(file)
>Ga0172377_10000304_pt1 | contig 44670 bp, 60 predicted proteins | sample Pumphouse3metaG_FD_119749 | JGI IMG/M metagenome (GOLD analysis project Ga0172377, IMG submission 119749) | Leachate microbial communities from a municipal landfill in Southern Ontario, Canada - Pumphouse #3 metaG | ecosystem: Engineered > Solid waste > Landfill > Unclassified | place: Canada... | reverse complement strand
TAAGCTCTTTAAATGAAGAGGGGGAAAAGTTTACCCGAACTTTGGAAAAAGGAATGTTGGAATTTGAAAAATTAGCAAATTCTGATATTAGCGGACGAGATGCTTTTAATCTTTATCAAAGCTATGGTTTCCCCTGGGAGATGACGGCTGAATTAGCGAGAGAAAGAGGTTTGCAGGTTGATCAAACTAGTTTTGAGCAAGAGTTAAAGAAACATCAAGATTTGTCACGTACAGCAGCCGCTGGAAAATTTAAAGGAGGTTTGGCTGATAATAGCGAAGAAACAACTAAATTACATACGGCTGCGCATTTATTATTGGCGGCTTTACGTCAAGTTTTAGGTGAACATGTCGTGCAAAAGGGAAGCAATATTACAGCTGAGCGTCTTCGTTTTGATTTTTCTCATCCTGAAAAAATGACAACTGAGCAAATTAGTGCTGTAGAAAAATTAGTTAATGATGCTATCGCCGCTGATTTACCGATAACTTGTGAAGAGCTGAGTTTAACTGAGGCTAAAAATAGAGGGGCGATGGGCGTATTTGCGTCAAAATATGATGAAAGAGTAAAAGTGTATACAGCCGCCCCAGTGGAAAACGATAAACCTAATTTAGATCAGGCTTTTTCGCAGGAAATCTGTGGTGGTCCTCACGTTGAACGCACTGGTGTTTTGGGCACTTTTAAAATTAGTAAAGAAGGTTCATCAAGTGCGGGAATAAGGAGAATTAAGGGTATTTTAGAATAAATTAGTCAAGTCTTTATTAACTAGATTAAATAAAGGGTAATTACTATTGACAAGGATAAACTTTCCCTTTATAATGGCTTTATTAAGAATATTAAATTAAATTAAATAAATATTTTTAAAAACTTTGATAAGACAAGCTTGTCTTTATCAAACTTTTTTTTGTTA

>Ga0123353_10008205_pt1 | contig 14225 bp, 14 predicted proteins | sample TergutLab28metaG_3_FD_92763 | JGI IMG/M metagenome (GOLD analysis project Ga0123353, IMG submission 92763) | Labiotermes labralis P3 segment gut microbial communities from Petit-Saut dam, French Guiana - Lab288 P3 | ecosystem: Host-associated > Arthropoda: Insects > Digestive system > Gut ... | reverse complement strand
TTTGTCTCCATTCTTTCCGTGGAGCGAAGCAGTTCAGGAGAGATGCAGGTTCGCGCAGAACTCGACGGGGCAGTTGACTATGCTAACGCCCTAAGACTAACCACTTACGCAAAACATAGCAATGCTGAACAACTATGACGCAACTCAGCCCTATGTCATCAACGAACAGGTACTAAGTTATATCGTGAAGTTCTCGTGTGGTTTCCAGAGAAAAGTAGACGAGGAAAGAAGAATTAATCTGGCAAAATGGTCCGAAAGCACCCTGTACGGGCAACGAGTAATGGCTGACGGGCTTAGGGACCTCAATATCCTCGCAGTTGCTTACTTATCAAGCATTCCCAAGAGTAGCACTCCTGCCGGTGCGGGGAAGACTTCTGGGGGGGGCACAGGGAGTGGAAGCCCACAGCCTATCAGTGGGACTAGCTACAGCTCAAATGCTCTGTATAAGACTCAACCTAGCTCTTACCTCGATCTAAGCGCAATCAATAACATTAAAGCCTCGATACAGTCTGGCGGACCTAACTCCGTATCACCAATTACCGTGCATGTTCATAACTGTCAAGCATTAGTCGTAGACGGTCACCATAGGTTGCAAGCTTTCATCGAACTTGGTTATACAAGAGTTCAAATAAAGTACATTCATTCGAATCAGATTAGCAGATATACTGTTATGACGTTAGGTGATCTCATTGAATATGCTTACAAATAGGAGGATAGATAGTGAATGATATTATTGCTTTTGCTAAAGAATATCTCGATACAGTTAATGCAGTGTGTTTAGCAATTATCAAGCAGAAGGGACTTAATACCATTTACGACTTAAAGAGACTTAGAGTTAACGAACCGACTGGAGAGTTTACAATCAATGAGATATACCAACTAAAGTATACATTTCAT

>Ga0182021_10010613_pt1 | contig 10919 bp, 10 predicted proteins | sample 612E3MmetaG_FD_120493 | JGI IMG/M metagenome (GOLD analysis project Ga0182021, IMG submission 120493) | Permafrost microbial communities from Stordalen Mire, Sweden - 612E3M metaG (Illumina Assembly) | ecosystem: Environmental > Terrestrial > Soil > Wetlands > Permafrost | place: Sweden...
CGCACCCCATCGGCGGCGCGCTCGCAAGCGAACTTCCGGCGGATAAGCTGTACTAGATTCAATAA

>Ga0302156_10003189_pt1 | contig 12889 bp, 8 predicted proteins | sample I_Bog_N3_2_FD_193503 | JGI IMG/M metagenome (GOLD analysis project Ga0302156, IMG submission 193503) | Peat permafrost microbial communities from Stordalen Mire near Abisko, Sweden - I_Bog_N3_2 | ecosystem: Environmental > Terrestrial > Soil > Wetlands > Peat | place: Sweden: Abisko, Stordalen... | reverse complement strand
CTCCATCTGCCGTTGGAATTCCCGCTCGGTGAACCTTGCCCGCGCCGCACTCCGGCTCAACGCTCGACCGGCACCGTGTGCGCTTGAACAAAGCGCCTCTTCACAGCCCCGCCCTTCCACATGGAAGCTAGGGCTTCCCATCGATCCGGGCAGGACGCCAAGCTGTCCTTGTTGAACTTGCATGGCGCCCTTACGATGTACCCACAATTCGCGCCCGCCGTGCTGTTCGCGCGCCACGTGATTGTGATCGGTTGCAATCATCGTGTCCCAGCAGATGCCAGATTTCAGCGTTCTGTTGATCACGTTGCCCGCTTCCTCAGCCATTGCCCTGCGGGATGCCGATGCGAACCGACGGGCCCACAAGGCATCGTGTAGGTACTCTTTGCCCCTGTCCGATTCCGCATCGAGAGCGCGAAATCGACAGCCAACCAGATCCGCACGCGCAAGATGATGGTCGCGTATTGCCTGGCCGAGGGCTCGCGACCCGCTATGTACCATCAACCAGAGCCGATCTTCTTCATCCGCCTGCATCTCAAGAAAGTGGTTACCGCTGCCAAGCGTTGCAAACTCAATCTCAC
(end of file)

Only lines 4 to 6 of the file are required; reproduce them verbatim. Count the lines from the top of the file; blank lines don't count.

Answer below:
TTTGTCTCCATTCTTTCCGTGGAGCGAAGCAGTTCAGGAGAGATGCAGGTTCGCGCAGAACTCGACGGGGCAGTTGACTATGCTAACGCCCTAAGACTAACCACTTACGCAAAACATAGCAATGCTGAACAACTATGACGCAACTCAGCCCTATGTCATCAACGAACAGGTACTAAGTTATATCGTGAAGTTCTCGTGTGGTTTCCAGAGAAAAGTAGACGAGGAAAGAAGAATTAATCTGGCAAAATGGTCCGAAAGCACCCTGTACGGGCAACGAGTAATGGCTGACGGGCTTAGGGACCTCAATATCCTCGCAGTTGCTTACTTATCAAGCATTCCCAAGAGTAGCACTCCTGCCGGTGCGGGGAAGACTTCTGGGGGGGGCACAGGGAGTGGAAGCCCACAGCCTATCAGTGGGACTAGCTACAGCTCAAATGCTCTGTATAAGACTCAACCTAGCTCTTACCTCGATCTAAGCGCAATCAATAACATTAAAGCCTCGATACAGTCTGGCGGACCTAACTCCGTATCACCAATTACCGTGCATGTTCATAACTGTCAAGCATTAGTCGTAGACGGTCACCATAGGTTGCAAGCTTTCATCGAACTTGGTTATACAAGAGTTCAAATAAAGTACATTCATTCGAATCAGATTAGCAGATATACTGTTATGACGTTAGGTGATCTCATTGAATATGCTTACAAATAGGAGGATAGATAGTGAATGATATTATTGCTTTTGCTAAAGAATATCTCGATACAGTTAATGCAGTGTGTTTAGCAATTATCAAGCAGAAGGGACTTAATACCATTTACGACTTAAAGAGACTTAGAGTTAACGAACCGACTGGAGAGTTTACAATCAATGAGATATACCAACTAAAGTATACATTTCAT

>Ga0182021_10010613_pt1 | contig 10919 bp, 10 predicted proteins | sample 612E3MmetaG_FD_120493 | JGI IMG/M metagenome (GOLD analysis project Ga0182021, IMG submission 120493) | Permafrost microbial communities from Stordalen Mire, Sweden - 612E3M metaG (Illumina Assembly) | ecosystem: Environmental > Terrestrial > Soil > Wetlands > Permafrost | place: Sweden...
CGCACCCCATCGGCGGCGCGCTCGCAAGCGAACTTCCGGCGGATAAGCTGTACTAGATTCAATAA